smallmouth bass (Micropterus dolomieu)

Centrarchids prefer clear, warm, and slower-moving water, and are commonly found in habitats such as lakes, ponds, medium to low flow streams and rivers, and swamps.[8] They also prefer to live in and around aquatic vegetation so they can get adequate coverage from predators. While few species in the family diverge from the aforementioned habitat list, the Sacramento perch can survive in habitats with unusually high alkalinity, salinity, and temperatures.[8] Centrarchids can be found in various locations within the water column and their exact preference is species specific. For instance, bluegill (Lepomis macrochirus) mainly inhabit the deeper littoral zones, while green sunfish (Lepomis cyanellus) prefer habitats near the shoreline and shallower areas.[9] Suction feeders within the family (i.e. Lepomis) generally feed off the bottom of their habitat, while ram feeders (i.e. Micropterus) generally feed in more open areas known as the limnetic zone.[10] Centrarchids diet consists of macro-invertebrates (e.g. insects, snails and crayfish) and other fish found in their habitat.[8]

Thermal tolerance[edit]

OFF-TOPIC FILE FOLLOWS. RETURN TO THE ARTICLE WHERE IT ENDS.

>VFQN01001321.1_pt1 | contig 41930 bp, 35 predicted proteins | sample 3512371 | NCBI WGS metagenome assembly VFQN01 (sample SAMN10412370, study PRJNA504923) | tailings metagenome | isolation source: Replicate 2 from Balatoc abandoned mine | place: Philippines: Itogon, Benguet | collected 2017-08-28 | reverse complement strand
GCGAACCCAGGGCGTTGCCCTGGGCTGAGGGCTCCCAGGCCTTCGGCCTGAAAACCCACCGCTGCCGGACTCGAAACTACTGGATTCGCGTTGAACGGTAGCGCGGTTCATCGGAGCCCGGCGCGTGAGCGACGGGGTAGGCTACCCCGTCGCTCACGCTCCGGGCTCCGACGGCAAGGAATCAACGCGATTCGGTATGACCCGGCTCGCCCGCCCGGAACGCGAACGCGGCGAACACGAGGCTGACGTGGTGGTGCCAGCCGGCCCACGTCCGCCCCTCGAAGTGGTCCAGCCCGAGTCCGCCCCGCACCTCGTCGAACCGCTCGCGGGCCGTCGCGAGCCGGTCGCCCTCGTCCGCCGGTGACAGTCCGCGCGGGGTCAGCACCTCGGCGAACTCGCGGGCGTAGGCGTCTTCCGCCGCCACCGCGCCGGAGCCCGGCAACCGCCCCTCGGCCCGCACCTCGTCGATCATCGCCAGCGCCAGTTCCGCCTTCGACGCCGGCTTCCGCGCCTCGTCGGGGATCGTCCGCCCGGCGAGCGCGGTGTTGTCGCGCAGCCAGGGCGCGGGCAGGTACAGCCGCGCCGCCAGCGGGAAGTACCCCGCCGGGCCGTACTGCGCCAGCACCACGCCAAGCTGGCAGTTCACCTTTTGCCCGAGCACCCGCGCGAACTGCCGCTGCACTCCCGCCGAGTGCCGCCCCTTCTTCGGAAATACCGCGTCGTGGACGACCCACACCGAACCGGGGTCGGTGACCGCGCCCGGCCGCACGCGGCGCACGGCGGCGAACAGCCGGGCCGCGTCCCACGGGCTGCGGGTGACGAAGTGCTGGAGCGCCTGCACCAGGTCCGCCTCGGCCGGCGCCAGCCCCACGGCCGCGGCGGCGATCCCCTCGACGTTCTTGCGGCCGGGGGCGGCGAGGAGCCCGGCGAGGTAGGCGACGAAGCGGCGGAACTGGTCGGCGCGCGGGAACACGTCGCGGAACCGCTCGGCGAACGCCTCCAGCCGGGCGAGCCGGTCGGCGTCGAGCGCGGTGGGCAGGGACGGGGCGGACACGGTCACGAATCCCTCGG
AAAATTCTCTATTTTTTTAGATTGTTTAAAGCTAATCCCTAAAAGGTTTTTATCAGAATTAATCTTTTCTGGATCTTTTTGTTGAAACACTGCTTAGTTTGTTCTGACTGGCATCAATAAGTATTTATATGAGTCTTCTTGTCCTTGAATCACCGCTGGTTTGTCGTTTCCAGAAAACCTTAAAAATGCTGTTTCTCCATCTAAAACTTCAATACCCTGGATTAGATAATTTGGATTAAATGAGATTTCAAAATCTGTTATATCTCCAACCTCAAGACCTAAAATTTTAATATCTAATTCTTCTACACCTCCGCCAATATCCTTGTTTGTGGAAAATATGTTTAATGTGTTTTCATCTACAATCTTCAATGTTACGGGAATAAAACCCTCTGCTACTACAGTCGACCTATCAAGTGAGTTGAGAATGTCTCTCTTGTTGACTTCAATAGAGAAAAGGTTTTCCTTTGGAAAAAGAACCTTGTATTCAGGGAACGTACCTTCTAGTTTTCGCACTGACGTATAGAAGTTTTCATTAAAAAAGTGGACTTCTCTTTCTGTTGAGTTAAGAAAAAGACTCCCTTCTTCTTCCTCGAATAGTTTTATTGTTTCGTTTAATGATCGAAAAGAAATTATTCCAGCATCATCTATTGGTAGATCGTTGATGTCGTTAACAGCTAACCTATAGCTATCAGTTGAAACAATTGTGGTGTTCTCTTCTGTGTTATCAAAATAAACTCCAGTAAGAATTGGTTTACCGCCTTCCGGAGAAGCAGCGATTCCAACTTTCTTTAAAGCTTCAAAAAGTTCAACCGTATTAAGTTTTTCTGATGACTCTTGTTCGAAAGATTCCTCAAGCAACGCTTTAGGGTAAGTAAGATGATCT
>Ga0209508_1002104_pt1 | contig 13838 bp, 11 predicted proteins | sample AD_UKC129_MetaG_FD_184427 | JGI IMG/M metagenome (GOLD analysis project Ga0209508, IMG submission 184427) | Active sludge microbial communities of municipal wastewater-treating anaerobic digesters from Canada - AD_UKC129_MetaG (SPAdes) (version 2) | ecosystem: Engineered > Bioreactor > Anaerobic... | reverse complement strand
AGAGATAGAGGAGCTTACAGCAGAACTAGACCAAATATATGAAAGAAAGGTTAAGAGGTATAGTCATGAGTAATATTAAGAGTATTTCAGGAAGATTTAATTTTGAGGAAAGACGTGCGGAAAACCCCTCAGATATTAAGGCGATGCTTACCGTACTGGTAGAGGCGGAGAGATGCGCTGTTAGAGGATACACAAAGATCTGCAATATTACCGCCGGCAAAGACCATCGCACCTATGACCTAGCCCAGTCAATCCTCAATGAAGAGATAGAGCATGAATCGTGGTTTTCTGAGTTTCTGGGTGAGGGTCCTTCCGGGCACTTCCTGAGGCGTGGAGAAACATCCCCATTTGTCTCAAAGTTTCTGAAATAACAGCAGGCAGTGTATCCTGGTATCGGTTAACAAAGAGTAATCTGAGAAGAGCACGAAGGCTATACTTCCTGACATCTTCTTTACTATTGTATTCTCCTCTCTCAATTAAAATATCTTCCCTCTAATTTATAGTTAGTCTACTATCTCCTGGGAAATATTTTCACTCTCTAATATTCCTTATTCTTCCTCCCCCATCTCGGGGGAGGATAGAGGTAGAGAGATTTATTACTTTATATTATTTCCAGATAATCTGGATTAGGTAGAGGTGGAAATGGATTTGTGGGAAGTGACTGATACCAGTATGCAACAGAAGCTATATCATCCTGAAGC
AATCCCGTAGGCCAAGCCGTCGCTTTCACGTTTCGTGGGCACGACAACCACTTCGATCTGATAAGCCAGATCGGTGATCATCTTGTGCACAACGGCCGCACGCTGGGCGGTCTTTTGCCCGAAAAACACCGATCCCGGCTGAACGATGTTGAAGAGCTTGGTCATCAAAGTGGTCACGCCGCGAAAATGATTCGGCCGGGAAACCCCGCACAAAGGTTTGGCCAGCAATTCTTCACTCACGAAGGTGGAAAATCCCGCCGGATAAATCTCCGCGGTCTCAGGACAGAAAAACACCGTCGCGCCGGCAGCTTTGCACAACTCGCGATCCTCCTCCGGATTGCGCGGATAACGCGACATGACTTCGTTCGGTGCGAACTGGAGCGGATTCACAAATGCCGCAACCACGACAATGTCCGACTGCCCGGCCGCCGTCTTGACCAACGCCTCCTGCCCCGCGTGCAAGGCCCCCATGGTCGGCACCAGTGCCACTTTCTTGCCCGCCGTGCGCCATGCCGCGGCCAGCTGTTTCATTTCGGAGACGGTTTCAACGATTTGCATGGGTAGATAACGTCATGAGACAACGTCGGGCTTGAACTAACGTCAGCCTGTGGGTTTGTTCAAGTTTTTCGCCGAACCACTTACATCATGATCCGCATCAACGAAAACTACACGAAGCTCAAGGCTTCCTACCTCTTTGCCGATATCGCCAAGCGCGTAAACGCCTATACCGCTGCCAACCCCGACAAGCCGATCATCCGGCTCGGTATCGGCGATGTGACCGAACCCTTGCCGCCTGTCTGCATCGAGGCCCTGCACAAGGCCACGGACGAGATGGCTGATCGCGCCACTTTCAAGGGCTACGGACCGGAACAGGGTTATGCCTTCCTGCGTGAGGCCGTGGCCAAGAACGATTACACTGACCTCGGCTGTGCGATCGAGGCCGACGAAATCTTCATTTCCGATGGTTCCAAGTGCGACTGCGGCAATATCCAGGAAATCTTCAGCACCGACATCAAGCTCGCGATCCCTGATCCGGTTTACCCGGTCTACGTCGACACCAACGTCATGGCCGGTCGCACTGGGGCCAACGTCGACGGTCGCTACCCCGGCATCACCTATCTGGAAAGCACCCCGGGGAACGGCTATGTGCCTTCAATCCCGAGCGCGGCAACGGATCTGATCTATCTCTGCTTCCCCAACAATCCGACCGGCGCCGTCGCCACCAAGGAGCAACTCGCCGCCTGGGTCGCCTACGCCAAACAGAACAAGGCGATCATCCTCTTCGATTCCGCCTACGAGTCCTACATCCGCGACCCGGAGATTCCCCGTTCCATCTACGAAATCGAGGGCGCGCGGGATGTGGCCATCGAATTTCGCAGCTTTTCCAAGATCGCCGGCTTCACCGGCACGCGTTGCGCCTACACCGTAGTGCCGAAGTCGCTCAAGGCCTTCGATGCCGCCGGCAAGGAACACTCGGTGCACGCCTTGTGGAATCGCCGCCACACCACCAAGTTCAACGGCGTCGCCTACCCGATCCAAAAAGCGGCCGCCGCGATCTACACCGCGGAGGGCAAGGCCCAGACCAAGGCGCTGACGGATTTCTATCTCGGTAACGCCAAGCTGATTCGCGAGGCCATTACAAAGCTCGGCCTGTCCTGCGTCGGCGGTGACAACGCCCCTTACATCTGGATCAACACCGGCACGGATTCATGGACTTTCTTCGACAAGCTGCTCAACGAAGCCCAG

In freshwater systems, water temperature is determined by many abiotic factors, with air temperature being one of the most significant contributors.[11] As in other ectotherms, many physiological processes and behaviors in Centrarchidae, such as feeding and reproduction, are heavily impacted by the temperature in their environment.[12] All species in the family Centrarchidae are considered warmwater adapted species.[13] In general, warmwater adapted species are characterized as being larger at higher temperatures and lower latitudes.[14] The optimal temperature range of most species in the family is 28 °C(82 °F) to 32 °C(90 °F), although they can survive and reproduce in temperatures that are outside of this optimum range.[7] Increases in temperature outside the optimal range for centrarchids can have negative effects, such as speeding up reproductive maturity or increasing mortality after the first reproductive event.[15] The lethal temperature range varies widely in the family, but some species have been seen to survive water temperatures as low as 1 °C(33 °F) or as high as 41 °C(106 °F).[16]